In social media shorthand, BFF stands for “Best Friends Forever.”
For many of the nations of the world, a better abbreviation might be
BFT (Best Friends Temporarily).
Historically, one of the most popular ways to solidify a newfound
alliance is through the striking of commemorative coins and medals.
Nations issue these to commemorate treaties, celebrate cooperation in
joint ventures, show gratitude, and to further political ties of all
kinds. From sports festivals to national reunifications, so many BFT
pieces have been made in the last five centuries, one could build a
large topical collection around this theme alone.
One of the oldest groups within this topic is the Indian peace
medal, given by representatives of European powers to native chiefs in
North and South America beginning in the 1500s. Friendship themes
would be added to these tokens of cooperation later on. Some of the
First Nations chiefs’ medals or treaty medals, as they are referred to
in Canada, show handshakes, a symbol also found on many U.S.
presidential Indian peace medals.
In 1970 Queen Elizabeth II personally gave 57 10-ounce silver
peace medals to the chiefs of the Manitoba Brotherhood as a “token of
friendship.” The medallic scene shows a government negotiator shaking
hands with a First Nations chief. Smaller silver replicas were sold to
the public to celebrate the royal visit.
When a nation struggles to be free, symbols of formal recognition
from established countries are valuable gifts. The Netherlands was the
second nation to formally recognize American independence, and also
the second with whom the United States made a treaty of commerce and navigation.
A medal was struck in 1782 to celebrate this friendship treaty,
and in 1905 the Holland Society of New York made replicas of it to
celebrate the ongoing relationship. The obverse displays the Amsterdam
coat of arms and the reverse, an image of Fame riding a cloud and
bearing the arms of both nations.
Even though Belgium was neutral during World War I, Germany
invaded, occupied and caused great suffering there. The help of the
United States during and after the Great War was commemorated with a
1914 medal that shows America as a draped figure offering grain.
Belgium is the hungry family accepting it. The text in French makes
note of “American Generosity” and “Belgian Gratitude.”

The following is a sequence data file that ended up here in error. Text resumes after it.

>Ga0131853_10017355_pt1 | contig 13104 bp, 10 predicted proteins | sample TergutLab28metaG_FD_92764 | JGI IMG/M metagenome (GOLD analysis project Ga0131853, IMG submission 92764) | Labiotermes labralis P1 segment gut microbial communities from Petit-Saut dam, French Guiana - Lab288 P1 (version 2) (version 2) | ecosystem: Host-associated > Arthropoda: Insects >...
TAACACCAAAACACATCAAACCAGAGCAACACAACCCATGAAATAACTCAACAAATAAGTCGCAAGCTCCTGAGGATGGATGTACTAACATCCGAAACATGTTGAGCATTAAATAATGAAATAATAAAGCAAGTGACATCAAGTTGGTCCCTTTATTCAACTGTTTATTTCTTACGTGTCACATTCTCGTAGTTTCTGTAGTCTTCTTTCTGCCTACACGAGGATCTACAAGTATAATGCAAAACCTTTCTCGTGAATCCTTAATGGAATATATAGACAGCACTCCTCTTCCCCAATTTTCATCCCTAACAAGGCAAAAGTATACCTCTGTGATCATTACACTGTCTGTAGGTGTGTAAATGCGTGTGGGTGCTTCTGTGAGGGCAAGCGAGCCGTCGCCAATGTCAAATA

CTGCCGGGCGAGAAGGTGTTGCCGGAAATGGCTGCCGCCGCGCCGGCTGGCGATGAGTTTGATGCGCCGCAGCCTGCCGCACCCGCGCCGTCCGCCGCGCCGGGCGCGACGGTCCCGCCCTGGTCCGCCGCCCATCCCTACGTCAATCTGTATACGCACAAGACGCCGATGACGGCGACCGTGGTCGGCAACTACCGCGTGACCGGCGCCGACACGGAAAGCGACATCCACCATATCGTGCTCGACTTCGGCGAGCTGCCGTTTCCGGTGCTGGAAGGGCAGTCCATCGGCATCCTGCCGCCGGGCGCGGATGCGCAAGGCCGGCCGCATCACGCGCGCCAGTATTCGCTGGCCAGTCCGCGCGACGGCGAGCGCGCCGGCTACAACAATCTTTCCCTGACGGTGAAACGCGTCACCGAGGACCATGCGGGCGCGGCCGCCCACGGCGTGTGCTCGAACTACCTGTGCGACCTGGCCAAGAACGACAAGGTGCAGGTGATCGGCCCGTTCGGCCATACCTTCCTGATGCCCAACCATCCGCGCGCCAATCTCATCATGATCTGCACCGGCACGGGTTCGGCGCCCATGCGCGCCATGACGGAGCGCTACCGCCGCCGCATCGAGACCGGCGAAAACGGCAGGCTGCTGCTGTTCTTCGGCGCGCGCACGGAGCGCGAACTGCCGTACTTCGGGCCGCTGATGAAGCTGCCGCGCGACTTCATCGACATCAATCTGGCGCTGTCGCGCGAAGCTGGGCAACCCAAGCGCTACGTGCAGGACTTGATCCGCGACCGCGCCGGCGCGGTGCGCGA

America’s Bicentennial in 1976 was a year-long feast of new coin
and medal designs from around the world. One interesting example from
the Swedish Council of America is a handsome high relief bronze medal.
In also celebrates the friendship and commerce treaty signed between
Sweden and the United States in 1783. The reverse illustrates
America’s past and present, from log cabins to skyscrapers.
A treaty in 1858 between France and Japan had a surprising impact
on both nations. The contact that resulted from it helped Japan
modernize and influenced artistic expression in France. That treaty
signing is regularly commemorated in both nations. A 1989 medal from
the Paris Mint honored French-Japanese ties with a reproduction of the
famous Delacroix painting, Liberty Leading the People.
Sometimes, a friendship coin celebrates a political alliance that
only one side wants. An excellent example of this can be found in the
1981 1-ruble coin from Russia and its “die twin,” the 1981 1-lev coin
The handshake in the design may as well be encircled with
handcuffs. After the fall of the Bulgarian totalitarian regime in 1989
and the end of what is now referred to in Bulgaria as “the Soviet
occupation,” many of the monuments built to glorify Soviet-Bulgarian
friendship were abandoned, vandalized or dismantled. This 1981 coin is
a remnant of a friendship that was more fantasy than reality.
By contrast, when East and West Germany became friends again, the
feelings were genuine. The whole world witnessed the joy of the
reunification commemorated by a 1989 silver medal. After 40 years, the
two became one nation. Even with all the challenges that ensued,
Germany has thrived.
Friendship coins and medals have not gone out of style. New
examples appear every year. A creative example of the modern
friendship coin is the 2007 British Virgin Islands $10 coin. British
Virgin Islands issued the commemorative in 2007 on the 400th
anniversary of the founding of Jamestown, Va., America’s first
permanent British settlement. This is particularly interesting because
the British Virgin Islands remains a British settlement.
British Virgin Islands is numismatically unique. An independent
nation that uses U.S. currency in everyday transactions, it is also
part of the Commonwealth and Queen Elizabeth II graces the obverse of
its coins. The design of their Jamestown $10 coin includes the British
lion, the American eagle and the text united in friendship. ■